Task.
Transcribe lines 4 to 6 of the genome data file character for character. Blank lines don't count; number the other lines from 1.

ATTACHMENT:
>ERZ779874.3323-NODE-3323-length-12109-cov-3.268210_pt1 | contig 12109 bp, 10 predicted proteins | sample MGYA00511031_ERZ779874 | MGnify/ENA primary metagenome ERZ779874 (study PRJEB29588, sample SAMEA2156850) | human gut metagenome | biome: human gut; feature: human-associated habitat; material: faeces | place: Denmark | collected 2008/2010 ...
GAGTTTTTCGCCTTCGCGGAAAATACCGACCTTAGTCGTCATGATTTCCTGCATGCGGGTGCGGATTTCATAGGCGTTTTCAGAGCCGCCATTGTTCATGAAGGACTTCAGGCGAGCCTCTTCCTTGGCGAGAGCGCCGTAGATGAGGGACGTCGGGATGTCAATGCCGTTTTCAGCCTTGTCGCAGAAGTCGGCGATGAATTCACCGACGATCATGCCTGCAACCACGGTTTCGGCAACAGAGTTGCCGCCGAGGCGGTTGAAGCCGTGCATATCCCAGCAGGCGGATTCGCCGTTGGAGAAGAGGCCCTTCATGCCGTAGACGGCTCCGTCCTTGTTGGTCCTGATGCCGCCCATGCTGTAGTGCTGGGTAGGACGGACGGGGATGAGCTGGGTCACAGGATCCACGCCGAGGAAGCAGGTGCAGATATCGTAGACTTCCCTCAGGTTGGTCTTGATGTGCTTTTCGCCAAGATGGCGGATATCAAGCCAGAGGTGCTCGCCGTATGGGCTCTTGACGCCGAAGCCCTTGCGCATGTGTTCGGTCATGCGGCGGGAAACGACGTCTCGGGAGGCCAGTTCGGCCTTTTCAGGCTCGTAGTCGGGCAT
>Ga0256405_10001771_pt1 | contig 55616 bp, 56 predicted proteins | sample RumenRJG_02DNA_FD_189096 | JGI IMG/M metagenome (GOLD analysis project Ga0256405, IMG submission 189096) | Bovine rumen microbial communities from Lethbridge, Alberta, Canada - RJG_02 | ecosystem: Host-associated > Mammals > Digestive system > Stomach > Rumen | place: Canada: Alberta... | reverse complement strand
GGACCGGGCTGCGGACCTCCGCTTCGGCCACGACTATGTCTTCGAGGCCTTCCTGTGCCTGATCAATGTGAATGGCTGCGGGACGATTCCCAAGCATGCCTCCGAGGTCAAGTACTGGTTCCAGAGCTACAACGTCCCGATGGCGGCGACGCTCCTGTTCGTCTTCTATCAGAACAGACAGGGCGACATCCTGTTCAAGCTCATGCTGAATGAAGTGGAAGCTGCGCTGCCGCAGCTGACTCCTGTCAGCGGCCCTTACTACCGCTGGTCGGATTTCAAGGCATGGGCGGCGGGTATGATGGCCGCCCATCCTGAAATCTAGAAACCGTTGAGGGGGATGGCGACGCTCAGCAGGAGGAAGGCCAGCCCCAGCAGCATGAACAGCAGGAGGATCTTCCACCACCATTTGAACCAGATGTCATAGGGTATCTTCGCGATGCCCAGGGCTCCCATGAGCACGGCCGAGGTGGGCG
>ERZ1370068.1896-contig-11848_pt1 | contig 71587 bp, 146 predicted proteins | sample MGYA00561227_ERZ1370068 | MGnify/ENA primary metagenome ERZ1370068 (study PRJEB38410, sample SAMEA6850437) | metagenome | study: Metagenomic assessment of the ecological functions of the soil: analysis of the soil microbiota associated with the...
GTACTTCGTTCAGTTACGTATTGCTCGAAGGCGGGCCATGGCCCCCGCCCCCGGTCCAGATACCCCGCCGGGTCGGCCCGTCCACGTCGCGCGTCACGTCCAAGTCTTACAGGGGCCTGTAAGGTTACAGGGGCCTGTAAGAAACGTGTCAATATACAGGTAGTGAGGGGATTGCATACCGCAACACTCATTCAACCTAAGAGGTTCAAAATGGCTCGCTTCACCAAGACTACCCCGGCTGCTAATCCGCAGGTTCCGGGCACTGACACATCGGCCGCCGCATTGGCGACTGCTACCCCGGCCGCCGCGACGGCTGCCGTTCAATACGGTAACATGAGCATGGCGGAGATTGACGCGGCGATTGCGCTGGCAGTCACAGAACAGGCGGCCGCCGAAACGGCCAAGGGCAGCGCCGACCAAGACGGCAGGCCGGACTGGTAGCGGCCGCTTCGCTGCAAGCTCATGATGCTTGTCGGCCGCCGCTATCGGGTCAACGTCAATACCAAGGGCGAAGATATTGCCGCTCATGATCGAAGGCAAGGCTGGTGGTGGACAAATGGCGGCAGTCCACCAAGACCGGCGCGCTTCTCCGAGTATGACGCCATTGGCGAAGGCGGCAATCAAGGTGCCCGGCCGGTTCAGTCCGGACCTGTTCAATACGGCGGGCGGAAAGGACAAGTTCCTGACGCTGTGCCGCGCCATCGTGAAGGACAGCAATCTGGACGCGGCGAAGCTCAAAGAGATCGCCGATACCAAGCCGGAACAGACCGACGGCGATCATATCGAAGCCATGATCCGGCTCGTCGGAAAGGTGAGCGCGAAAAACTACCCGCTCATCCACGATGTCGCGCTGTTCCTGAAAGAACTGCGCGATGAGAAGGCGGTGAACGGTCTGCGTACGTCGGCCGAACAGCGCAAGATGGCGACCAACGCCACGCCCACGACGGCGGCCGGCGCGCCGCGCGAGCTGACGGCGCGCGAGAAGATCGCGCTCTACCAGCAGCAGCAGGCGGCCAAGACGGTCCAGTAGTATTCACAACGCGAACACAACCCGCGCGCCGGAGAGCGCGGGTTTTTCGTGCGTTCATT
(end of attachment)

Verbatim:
GGACCGGGCTGCGGACCTCCGCTTCGGCCACGACTATGTCTTCGAGGCCTTCCTGTGCCTGATCAATGTGAATGGCTGCGGGACGATTCCCAAGCATGCCTCCGAGGTCAAGTACTGGTTCCAGAGCTACAACGTCCCGATGGCGGCGACGCTCCTGTTCGTCTTCTATCAGAACAGACAGGGCGACATCCTGTTCAAGCTCATGCTGAATGAAGTGGAAGCTGCGCTGCCGCAGCTGACTCCTGTCAGCGGCCCTTACTACCGCTGGTCGGATTTCAAGGCATGGGCGGCGGGTATGATGGCCGCCCATCCTGAAATCTAGAAACCGTTGAGGGGGATGGCGACGCTCAGCAGGAGGAAGGCCAGCCCCAGCAGCATGAACAGCAGGAGGATCTTCCACCACCATTTGAACCAGATGTCATAGGGTATCTTCGCGATGCCCAGGGCTCCCATGAGCACGGCCGAGGTGGGCG
>ERZ1370068.1896-contig-11848_pt1 | contig 71587 bp, 146 predicted proteins | sample MGYA00561227_ERZ1370068 | MGnify/ENA primary metagenome ERZ1370068 (study PRJEB38410, sample SAMEA6850437) | metagenome | study: Metagenomic assessment of the ecological functions of the soil: analysis of the soil microbiota associated with the...
GTACTTCGTTCAGTTACGTATTGCTCGAAGGCGGGCCATGGCCCCCGCCCCCGGTCCAGATACCCCGCCGGGTCGGCCCGTCCACGTCGCGCGTCACGTCCAAGTCTTACAGGGGCCTGTAAGGTTACAGGGGCCTGTAAGAAACGTGTCAATATACAGGTAGTGAGGGGATTGCATACCGCAACACTCATTCAACCTAAGAGGTTCAAAATGGCTCGCTTCACCAAGACTACCCCGGCTGCTAATCCGCAGGTTCCGGGCACTGACACATCGGCCGCCGCATTGGCGACTGCTACCCCGGCCGCCGCGACGGCTGCCGTTCAATACGGTAACATGAGCATGGCGGAGATTGACGCGGCGATTGCGCTGGCAGTCACAGAACAGGCGGCCGCCGAAACGGCCAAGGGCAGCGCCGACCAAGACGGCAGGCCGGACTGGTAGCGGCCGCTTCGCTGCAAGCTCATGATGCTTGTCGGCCGCCGCTATCGGGTCAACGTCAATACCAAGGGCGAAGATATTGCCGCTCATGATCGAAGGCAAGGCTGGTGGTGGACAAATGGCGGCAGTCCACCAAGACCGGCGCGCTTCTCCGAGTATGACGCCATTGGCGAAGGCGGCAATCAAGGTGCCCGGCCGGTTCAGTCCGGACCTGTTCAATACGGCGGGCGGAAAGGACAAGTTCCTGACGCTGTGCCGCGCCATCGTGAAGGACAGCAATCTGGACGCGGCGAAGCTCAAAGAGATCGCCGATACCAAGCCGGAACAGACCGACGGCGATCATATCGAAGCCATGATCCGGCTCGTCGGAAAGGTGAGCGCGAAAAACTACCCGCTCATCCACGATGTCGCGCTGTTCCTGAAAGAACTGCGCGATGAGAAGGCGGTGAACGGTCTGCGTACGTCGGCCGAACAGCGCAAGATGGCGACCAACGCCACGCCCACGACGGCGGCCGGCGCGCCGCGCGAGCTGACGGCGCGCGAGAAGATCGCGCTCTACCAGCAGCAGCAGGCGGCCAAGACGGTCCAGTAGTATTCACAACGCGAACACAACCCGCGCGCCGGAGAGCGCGGGTTTTTCGTGCGTTCATT